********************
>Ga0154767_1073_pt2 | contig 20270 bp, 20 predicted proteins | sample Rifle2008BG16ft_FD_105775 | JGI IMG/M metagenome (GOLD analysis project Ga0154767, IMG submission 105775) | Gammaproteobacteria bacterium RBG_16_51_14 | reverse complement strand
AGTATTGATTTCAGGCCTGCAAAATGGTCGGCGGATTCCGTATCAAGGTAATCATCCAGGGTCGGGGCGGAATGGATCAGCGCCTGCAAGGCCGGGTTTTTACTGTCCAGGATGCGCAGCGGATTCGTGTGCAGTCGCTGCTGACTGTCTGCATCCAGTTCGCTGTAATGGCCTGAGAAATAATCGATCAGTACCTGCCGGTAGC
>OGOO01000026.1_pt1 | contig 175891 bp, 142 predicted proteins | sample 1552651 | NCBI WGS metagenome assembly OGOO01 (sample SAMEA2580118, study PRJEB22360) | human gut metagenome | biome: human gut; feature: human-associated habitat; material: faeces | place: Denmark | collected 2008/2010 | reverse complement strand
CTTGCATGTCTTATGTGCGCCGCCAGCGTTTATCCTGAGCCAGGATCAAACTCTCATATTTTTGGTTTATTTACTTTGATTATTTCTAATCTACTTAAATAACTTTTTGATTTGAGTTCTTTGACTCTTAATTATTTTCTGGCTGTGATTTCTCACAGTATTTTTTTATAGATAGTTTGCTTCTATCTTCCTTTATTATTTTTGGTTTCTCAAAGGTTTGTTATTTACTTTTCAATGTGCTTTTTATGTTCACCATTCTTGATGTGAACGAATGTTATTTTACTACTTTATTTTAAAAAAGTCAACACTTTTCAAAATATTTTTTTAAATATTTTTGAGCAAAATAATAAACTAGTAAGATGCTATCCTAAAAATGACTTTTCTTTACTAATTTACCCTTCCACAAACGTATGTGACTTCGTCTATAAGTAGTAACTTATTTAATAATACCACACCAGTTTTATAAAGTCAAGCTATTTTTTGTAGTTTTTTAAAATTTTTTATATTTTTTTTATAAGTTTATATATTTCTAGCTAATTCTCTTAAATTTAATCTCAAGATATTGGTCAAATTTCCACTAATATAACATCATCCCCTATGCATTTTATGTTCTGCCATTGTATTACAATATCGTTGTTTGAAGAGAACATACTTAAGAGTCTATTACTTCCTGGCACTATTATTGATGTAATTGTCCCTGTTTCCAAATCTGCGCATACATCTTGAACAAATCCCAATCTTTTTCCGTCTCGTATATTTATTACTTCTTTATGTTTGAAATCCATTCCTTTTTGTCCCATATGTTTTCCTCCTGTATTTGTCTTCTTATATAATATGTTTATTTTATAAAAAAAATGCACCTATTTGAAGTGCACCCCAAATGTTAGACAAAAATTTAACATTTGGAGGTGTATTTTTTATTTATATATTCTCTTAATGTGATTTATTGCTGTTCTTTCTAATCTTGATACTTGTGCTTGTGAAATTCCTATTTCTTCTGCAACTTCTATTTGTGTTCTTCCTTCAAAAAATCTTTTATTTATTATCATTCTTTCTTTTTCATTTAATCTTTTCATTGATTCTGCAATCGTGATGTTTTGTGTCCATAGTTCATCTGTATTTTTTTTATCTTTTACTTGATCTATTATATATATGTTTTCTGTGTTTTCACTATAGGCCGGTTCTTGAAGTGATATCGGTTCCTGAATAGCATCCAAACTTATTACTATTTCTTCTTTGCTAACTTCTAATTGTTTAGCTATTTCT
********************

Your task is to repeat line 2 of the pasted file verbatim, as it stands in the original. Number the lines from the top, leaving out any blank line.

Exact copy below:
AGTATTGATTTCAGGCCTGCAAAATGGTCGGCGGATTCCGTATCAAGGTAATCATCCAGGGTCGGGGCGGAATGGATCAGCGCCTGCAAGGCCGGGTTTTTACTGTCCAGGATGCGCAGCGGATTCGTGTGCAGTCGCTGCTGACTGTCTGCATCCAGTTCGCTGTAATGGCCTGAGAAATAATCGATCAGTACCTGCCGGTAGC